I found my experience with the way this story is written to be riveting and emotionally alienating simultaneously. Matthew Jocelyn’s translation of the play gives it a European formalism which I think suits the style of the piece, but certainly holds these characters aloft from us in the audience. Dorst not only confronts a familiar scenario in a creative way, but he also does not give his own fable any one obvious moral. The ending of the play is unexpected, and requires Fernando Krapp to make an uncharacteristic, and seemingly unmotivated, transformation, while Julia’s choices remain just as perplexing. It can be excruciatingly frustrating for audience members to be left with a resolution that is not dramatically satisfying, but it also reflects the absurdist thought that efforts of humanity to find meaning will ultimately fail because no such “meaning” exists. It is then especially interesting that the subtitle of the play is “An Attempt at the Truth” because in this play the truth could not be more subjective and, as Soren Kierkegaard, Existentialist Philosopher, argues “humanity has lost meaning because the accepted criterion of reality and truth is ambiguous and subjective thought.” What is the role of a fable in a world devoid of meaning?
For the actors, the style of this play is difficult. Walter Borden gives a strong performance as a character that could be cut entirely from the play with only a slight revision. Ngozi Paul is captivating as Julia, and she does evoke empathy and care from her audience, although her performance tends to yoyo between being naturalistic and over-dramatic, which at times can seem a bit forced. Yet often she is heartbreaking and there is one scene where she begins to cackle manically that is powerfully mesmerizing. Ryan Hollyman’s character, the poet Count, provides the play with much of its comedy, and it is fascinating to see how Dorst and Jocelyn use humour to inform the scenes with the most dramatic tension, accentuating, perhaps, the absurdity of the situations upon which the fates of human are ultimately hinged. Hollyman is comedic gold as the Count, relishing in some superb moments of physicality and truly capturing the passion, the fear, the confusion and the weakness of his character, which makes him both endearing and exasperating. Ashley Wright is a formidable Fernando Krapp. He has entirely mastered this style of performance and is able to portray a character with extravagantly inhuman faith in his own perfection with ease and sincerity. Krapp is an unlikeable character, but Wright makes him deliciously so and always entirely fascinating to watch. This play is definitive proof of Ashley Wright’s dramatic genius.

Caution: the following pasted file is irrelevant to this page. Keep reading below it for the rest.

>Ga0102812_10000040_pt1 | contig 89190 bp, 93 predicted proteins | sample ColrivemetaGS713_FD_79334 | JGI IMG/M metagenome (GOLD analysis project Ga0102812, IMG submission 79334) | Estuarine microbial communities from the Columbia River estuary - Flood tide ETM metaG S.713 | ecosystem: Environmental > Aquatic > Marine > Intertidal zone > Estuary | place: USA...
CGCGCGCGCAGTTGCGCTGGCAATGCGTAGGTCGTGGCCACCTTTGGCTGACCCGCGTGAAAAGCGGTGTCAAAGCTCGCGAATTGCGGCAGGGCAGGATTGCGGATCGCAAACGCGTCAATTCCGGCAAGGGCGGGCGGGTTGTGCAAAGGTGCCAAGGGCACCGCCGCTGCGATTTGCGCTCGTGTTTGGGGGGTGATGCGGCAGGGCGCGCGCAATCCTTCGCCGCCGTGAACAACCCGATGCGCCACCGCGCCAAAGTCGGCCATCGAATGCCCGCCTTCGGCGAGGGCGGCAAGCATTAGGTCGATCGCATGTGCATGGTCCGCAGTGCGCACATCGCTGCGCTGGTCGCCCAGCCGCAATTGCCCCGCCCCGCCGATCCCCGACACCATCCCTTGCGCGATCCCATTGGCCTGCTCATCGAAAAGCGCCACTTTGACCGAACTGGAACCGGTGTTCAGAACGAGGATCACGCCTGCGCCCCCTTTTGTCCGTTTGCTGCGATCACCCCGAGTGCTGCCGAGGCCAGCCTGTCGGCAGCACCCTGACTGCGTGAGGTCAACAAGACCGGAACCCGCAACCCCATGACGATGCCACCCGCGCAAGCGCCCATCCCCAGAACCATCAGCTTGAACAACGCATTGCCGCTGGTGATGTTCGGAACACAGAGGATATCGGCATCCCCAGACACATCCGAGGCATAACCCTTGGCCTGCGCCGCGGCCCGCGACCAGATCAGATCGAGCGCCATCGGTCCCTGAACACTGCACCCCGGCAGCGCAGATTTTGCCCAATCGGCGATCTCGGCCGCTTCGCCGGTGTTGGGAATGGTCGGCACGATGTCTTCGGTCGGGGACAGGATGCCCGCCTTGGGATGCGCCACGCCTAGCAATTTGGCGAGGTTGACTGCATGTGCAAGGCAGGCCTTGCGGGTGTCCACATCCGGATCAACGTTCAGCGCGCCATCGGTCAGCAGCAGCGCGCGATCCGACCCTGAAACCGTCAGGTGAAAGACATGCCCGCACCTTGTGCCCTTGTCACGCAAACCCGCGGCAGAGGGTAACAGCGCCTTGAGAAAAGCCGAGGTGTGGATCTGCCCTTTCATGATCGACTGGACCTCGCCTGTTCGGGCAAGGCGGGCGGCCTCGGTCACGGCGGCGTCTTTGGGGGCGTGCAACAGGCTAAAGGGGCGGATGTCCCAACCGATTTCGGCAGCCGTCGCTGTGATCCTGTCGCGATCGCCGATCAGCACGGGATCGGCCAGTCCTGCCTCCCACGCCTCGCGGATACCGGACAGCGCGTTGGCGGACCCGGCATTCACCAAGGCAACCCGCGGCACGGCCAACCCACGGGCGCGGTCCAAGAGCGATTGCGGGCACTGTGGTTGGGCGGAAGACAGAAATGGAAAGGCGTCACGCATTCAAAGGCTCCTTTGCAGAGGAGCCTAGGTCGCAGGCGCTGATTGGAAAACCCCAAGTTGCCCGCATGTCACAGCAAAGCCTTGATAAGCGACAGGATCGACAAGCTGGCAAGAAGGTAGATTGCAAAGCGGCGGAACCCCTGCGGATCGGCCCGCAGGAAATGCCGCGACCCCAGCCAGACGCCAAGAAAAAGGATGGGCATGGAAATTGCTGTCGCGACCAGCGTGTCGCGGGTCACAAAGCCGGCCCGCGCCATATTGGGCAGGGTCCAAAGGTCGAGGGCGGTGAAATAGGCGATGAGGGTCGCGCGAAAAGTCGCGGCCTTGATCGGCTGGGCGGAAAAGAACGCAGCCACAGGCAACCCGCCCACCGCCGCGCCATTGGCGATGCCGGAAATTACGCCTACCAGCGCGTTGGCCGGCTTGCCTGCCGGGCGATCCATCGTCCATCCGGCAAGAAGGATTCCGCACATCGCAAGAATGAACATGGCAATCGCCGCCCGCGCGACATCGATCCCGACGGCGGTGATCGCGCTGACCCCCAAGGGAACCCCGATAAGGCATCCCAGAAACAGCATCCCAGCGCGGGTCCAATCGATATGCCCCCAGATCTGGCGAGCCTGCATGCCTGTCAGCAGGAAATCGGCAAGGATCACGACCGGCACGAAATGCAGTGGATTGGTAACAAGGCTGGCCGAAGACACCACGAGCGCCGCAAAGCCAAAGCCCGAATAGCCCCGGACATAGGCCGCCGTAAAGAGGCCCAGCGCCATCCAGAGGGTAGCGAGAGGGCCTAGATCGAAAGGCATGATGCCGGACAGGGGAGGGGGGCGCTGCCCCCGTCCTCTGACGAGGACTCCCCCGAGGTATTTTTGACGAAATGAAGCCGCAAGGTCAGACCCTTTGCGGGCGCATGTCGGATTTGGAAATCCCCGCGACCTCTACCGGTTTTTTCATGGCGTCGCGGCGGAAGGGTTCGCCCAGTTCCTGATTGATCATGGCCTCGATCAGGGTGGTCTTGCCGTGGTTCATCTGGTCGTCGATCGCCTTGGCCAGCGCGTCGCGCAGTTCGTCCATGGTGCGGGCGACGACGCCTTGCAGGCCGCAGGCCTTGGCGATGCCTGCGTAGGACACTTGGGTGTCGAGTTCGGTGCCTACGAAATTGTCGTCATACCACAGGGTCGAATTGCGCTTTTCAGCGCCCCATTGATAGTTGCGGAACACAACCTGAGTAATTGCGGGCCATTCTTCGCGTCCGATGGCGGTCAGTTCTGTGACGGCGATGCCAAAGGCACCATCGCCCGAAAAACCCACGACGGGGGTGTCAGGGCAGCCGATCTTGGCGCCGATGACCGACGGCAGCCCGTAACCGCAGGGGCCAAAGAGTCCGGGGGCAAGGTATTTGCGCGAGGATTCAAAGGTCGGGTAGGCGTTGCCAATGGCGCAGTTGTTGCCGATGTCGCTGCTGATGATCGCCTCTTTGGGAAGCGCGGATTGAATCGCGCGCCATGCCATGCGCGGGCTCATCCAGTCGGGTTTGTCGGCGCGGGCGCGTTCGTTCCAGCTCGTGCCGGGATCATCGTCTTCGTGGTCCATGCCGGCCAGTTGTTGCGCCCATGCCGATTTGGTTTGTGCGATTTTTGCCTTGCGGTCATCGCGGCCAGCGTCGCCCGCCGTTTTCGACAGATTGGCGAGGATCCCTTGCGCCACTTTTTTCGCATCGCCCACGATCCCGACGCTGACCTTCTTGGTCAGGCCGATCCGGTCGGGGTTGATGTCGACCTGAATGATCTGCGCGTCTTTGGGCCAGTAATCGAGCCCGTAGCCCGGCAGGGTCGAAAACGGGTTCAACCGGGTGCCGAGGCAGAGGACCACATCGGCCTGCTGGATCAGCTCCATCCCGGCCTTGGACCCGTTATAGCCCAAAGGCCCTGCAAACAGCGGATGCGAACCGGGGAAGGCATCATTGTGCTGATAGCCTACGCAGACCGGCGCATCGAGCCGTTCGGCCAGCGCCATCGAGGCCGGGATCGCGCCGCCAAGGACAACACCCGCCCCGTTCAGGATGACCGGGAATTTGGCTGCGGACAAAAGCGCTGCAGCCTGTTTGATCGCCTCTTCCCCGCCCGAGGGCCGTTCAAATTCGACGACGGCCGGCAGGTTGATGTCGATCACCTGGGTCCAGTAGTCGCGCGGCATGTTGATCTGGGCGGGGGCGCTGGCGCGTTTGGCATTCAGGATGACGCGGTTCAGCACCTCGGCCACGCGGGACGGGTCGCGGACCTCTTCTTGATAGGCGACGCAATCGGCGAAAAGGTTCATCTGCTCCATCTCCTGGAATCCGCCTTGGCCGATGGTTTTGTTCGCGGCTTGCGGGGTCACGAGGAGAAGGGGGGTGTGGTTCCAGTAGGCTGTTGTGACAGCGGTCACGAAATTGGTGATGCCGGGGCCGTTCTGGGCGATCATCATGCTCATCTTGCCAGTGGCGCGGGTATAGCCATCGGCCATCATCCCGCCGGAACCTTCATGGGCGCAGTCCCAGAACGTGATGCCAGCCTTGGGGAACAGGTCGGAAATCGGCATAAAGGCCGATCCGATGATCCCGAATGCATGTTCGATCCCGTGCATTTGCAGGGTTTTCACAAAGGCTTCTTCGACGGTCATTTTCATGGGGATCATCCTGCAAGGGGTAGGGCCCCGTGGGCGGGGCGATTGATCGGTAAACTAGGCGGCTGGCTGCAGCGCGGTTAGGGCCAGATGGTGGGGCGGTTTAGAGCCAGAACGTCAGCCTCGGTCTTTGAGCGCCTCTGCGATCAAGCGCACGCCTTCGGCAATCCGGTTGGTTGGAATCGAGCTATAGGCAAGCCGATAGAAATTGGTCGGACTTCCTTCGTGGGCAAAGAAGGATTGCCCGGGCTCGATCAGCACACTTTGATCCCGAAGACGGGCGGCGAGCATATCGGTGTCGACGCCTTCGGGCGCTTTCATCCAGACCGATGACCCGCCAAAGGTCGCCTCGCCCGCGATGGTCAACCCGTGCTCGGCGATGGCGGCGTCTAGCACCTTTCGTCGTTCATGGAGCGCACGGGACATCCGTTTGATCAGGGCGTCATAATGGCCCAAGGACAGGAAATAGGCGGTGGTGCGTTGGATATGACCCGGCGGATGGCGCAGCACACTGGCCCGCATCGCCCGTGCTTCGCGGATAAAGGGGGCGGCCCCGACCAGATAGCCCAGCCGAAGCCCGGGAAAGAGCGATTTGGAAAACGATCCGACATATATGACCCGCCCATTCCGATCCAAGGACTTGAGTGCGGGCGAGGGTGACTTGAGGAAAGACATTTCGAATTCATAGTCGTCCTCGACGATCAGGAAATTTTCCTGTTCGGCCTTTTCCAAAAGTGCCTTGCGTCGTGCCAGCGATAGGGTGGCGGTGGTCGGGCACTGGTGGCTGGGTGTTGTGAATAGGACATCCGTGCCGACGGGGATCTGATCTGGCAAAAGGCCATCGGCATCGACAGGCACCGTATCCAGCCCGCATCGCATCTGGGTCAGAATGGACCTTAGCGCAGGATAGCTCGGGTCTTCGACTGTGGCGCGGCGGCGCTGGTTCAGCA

I found that overall Jocelyn’s strong directorial choices always seemed consistent with the style of the play and that, along with Astrid Janson’s revolve set, there was a great sense of constant motion and inevitable cycles and sometimes, of the Count and Julia being stuck on a nightmarish merry-go-round. I was caught off guard by Jocelyn’s choice of ending for the play, which seemed to thrust Fernando and Julia into a contemporary Grade eight dance. It was not so much that the ending lacked a cohesive meaning or moral, but I thought that these characters and their tumultuous journey deserved a more powerful parting image.
Fernando Krapp Wrote Me this Letter is unlike anything Canadian Stage audiences have seen at the theatre in recent years and because its style is a departure from the way that Canadian, British and American plays are traditionally staged and structured, I think that audiences will be strongly divided in their opinions of this piece, and I think that that is really exciting. I am certain there will be those who herald this production as exactly what “theatre should be” and those who leave confused and vehemently angry. Yet, ultimately, I am looking forward to the opportunity to experience new ways of creating theatre and I hope that as Matthew Jocelyn presents more and more of this style of theatre and others, that my mind will expand with a greater understanding and knowledge of these traditions and how each one engages with the head and the heart.

Canadian Stage’s production of Fernando Krapp Wrote Me this Letter plays at the Bluma Appel Theatre (27 Front Street West) until October 16th, 2010. For more information or to book your tickets please call 416.368.3110 or visit http://www.canadianstage.com/.